Credit Score Disclosure

Credit-Scores-MortgagePulling a credit score is one of the first things a mortgage planner does before submitting your application to a lender.

Once the score is obtained, clients often want to know what their score is.  What many don’t realize is that mortgage planners generally can’t tell them.

Equifax, the main credit bureau in Canada, has very strict rules that restrict brokers from disclosing credit scores to borrowers.  Brokers who violate this policy are subject to termination of their license from Equifax—not a good prospect.

Equifax instead suggests that brokers refer borrowers to if they wish to determine their score.  Equifax, of course, charges for providing credit scores.

Despite these rules, mortgage planners are always free to say whether your score qualifies you for the mortgage you request.  If the particular mortgage you desire requires a 680 Beacon score, for example, a mortgage planner is allowed to tell you whether your score is higher or lower than that number.

  1. It must be frustrating to get those questions all the time.
    One great service for consumers, targeted more at investors, that I use is CreditAlert. They notify you every time there’s activity on your file, and the send you a quarterly copy of your credit report and score.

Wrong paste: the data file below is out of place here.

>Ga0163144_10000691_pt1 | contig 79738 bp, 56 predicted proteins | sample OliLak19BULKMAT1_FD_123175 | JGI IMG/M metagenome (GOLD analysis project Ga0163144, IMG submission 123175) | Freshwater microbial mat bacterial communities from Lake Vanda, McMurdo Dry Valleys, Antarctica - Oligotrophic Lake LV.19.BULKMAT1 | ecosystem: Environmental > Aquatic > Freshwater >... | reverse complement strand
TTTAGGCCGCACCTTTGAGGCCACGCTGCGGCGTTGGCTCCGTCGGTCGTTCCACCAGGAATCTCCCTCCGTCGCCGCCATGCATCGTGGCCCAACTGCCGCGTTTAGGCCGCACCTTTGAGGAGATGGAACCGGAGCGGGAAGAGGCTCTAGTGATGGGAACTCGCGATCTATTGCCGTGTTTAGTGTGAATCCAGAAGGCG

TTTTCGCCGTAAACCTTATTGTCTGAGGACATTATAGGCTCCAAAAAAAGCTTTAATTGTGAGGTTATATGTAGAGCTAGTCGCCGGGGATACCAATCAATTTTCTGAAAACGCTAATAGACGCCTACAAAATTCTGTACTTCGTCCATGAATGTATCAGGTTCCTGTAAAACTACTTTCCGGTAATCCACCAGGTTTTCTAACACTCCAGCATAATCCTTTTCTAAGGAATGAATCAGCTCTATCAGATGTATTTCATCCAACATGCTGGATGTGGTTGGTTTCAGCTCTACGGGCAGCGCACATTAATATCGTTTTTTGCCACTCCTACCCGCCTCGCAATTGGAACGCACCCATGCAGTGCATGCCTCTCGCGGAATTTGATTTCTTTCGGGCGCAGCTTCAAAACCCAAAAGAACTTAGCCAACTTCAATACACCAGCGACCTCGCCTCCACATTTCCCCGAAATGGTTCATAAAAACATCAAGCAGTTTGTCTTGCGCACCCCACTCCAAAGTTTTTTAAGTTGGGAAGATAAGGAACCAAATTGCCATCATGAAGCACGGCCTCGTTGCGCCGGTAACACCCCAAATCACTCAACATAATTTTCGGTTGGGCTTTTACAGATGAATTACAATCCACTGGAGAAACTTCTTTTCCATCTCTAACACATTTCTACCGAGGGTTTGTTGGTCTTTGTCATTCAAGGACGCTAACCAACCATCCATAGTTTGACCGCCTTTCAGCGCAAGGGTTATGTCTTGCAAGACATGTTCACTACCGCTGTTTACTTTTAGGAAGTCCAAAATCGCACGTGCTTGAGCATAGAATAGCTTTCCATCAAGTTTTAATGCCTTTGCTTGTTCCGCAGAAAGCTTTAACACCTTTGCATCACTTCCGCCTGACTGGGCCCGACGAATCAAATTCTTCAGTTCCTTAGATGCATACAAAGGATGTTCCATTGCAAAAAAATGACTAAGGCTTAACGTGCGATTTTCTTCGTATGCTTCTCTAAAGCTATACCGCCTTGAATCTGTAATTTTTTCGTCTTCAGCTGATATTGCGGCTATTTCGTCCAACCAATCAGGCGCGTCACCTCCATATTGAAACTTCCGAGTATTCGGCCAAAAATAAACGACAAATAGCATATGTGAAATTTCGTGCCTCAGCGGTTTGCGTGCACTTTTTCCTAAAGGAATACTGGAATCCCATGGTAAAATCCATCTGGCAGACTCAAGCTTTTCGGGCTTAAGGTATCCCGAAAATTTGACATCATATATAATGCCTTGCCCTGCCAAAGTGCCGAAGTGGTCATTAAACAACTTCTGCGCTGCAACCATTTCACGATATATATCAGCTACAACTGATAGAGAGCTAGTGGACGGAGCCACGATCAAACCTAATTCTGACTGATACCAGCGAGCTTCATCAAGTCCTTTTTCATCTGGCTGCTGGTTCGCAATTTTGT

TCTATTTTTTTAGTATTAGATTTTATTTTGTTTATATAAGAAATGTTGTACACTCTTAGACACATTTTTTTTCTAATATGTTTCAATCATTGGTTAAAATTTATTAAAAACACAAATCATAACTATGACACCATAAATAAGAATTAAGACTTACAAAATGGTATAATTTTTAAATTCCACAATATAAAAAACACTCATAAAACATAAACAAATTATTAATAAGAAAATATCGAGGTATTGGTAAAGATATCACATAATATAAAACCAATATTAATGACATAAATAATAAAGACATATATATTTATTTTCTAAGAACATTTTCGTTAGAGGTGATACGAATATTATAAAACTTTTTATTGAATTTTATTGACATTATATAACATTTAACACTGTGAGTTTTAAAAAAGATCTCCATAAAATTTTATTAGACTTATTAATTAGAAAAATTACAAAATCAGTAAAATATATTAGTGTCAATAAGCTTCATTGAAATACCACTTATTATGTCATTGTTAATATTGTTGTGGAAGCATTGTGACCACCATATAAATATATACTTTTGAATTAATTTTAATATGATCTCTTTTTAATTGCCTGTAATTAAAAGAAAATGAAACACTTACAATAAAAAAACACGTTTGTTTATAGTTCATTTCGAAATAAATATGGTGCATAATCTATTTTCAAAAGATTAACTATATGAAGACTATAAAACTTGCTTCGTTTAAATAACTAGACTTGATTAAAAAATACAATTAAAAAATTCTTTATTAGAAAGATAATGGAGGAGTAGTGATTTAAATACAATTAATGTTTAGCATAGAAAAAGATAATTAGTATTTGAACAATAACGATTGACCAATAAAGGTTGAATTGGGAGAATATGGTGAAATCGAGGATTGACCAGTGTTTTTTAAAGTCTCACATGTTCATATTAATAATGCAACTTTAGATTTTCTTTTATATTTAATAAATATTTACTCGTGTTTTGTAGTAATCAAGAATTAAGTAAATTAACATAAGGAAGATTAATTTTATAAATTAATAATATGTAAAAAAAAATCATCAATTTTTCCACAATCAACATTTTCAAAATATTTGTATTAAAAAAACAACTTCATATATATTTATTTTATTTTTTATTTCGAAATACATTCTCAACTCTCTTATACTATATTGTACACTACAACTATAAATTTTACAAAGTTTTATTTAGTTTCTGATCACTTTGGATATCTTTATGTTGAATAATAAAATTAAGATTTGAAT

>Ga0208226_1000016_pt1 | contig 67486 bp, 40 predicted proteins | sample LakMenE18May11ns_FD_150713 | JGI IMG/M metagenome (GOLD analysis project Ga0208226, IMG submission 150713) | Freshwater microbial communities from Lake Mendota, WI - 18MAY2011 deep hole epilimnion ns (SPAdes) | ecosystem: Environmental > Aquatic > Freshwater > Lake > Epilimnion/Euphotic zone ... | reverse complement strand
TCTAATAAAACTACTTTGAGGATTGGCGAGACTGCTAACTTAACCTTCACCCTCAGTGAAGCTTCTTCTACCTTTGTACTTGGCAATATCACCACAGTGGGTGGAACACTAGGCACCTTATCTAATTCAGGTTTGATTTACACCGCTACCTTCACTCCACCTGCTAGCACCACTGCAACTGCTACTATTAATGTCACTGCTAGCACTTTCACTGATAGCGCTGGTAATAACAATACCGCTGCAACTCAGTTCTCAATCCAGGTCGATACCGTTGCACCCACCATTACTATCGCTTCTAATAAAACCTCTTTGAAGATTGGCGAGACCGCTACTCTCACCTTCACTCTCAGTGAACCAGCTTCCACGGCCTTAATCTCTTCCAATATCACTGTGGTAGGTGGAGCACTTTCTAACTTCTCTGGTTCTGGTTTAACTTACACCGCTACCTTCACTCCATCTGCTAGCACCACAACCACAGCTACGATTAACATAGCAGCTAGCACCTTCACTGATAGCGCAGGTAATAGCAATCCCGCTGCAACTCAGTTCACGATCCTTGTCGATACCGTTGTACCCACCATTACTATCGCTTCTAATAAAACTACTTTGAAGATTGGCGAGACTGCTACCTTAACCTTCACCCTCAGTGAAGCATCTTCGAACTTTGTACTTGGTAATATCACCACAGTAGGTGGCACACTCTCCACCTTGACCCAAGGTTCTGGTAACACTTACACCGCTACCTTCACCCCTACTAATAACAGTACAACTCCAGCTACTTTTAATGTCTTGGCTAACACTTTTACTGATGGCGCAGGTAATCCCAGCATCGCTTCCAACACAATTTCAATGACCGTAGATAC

2. You think it is worth the $20.00 plus taxes you pay them every month, huh ?
    Most of us can live with the free report (and the occasional score). Personally, I paid twice in the past eight years to see the score, but have received over a dozen free reports without the score.
    So, my total cost for keeping an eye on the credit file has been under $50 for eight years. (Credit Alert would have cost me $1920. Ouch !)

  3. Free credit reports are available if you request them in writing. Generally if you want them now online, you need to pay. Offers of free reports online usually involve signing up for a free trial of some sort of credit alert service–some of these are outright scams, some make it difficult to cancel before you are charged for the service.